If I were interested in this TR4, I might be tempted to contact the seller – the contact information is given in the listing – and ask about underbody rust and also for a photo of the trunk area, especially since he does say that an area of the floor needs a patch. If the metal needs aren’t serious, this car could be a fairly easy one to bring back, at least to driver condition, with some mechanical servicing and interior work. Any takers?

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Comments

  1. Tom Stewart

    Hmm, says it needs a patch on the left floor. Wish he’d have shown that. The fact that it’s in Florida would really make me wonder about the underside, if I was going to bid on it. Otherwise, what’s shown looks pretty good.

  2. Vince Habel

    I know a guy that had one of these. He said he spent more time under it than in it.

  3. RickyM

    Nice little Triumph. Plus there are some other lovely cars in the garage, Would love the Rolls Royce Corniche………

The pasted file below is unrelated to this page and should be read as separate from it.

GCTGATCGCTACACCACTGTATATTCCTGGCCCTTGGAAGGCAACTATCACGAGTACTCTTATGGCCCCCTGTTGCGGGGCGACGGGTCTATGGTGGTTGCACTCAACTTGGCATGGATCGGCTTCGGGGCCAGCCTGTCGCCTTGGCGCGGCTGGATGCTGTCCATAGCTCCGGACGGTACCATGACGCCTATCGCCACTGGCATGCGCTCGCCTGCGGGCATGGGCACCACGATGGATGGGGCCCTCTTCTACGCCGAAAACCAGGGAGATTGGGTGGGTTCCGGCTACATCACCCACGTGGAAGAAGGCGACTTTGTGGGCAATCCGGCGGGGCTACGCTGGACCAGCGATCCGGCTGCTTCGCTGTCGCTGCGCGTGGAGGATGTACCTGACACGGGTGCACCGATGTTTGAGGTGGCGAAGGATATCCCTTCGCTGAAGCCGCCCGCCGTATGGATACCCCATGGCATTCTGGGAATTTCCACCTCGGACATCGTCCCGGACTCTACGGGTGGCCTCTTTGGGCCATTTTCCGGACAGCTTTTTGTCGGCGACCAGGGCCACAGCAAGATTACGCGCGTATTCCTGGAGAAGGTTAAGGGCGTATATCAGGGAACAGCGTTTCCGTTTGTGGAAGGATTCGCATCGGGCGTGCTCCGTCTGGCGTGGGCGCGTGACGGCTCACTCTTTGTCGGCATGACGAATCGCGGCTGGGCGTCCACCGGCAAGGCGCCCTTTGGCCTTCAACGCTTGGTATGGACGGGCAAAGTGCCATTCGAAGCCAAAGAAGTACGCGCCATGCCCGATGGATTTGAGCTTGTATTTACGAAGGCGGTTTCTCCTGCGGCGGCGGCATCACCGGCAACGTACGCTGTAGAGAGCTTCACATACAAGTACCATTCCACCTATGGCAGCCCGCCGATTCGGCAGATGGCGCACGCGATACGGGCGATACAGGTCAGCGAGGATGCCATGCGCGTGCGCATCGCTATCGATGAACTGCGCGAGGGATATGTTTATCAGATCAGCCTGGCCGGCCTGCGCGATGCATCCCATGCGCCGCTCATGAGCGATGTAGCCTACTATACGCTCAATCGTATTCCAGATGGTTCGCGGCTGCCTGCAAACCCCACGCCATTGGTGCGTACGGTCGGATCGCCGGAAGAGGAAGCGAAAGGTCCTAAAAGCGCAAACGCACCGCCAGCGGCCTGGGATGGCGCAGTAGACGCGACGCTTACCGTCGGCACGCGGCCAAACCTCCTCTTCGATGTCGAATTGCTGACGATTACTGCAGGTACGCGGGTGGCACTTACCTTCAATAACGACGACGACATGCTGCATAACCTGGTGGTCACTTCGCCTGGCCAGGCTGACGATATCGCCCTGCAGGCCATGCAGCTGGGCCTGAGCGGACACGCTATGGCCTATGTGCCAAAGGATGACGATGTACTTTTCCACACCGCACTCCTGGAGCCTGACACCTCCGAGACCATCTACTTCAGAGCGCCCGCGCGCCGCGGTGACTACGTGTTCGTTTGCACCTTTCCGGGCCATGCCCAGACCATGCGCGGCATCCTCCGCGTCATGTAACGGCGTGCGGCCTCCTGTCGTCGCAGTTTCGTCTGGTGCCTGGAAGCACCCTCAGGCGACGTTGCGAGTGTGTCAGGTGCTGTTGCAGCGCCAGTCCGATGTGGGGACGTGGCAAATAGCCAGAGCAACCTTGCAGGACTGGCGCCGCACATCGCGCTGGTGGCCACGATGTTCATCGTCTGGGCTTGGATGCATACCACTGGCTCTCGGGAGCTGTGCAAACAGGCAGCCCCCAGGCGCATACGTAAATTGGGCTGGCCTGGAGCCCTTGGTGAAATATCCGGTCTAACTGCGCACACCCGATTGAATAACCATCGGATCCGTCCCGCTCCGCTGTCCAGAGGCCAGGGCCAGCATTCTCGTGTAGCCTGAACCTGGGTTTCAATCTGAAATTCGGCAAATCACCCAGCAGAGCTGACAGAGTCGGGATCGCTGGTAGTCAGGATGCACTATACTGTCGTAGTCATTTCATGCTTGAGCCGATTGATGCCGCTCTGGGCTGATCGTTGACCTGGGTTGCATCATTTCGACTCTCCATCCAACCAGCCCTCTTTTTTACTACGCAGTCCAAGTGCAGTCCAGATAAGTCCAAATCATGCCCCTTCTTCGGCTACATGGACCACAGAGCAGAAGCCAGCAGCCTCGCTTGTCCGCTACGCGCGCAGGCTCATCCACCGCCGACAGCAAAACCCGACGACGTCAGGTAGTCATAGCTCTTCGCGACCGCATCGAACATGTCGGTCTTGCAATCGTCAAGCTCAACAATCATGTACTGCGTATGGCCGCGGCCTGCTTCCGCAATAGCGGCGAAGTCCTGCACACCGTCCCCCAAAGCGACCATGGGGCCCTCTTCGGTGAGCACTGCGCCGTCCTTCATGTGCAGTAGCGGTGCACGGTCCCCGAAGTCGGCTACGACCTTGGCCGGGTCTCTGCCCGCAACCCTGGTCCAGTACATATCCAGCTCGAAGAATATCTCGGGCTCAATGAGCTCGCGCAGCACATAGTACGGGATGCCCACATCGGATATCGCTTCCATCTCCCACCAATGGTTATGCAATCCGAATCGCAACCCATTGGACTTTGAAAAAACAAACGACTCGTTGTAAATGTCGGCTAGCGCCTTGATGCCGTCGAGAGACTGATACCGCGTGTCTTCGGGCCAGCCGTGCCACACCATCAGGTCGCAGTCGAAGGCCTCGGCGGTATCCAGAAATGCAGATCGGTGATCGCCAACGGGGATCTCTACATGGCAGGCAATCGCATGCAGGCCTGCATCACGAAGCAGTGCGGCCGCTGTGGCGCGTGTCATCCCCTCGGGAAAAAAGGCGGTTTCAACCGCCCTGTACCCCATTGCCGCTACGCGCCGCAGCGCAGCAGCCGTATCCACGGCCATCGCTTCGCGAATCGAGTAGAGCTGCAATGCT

4. John M

    Not a whole lot to like here. Give me the Healey that is next to it! This TR4 appears it has suffered a lot from being in a very moist environment for a long time, and I suspect that is why it is being auctioned off on ebay. The shop that it is sitting in obviously works on British roasters and they probably came to the same conclusion. That being, that this baby is too far gone. Don’t let that bright red paint fool you. Look at the small stuff like all that mold in the interior and the way the interior door panels fit against the body. And all the rust showing around the seams. Someday the TR4 may be worth sinking 15-20K into for restoration. That day is still about 15-20 years away.

  5. jim s

    this would need a PI before being bid on as i too wonder why the shop is not doing any work on it. a lot of interesting vehicles in the background. nice find.

  6. Paul B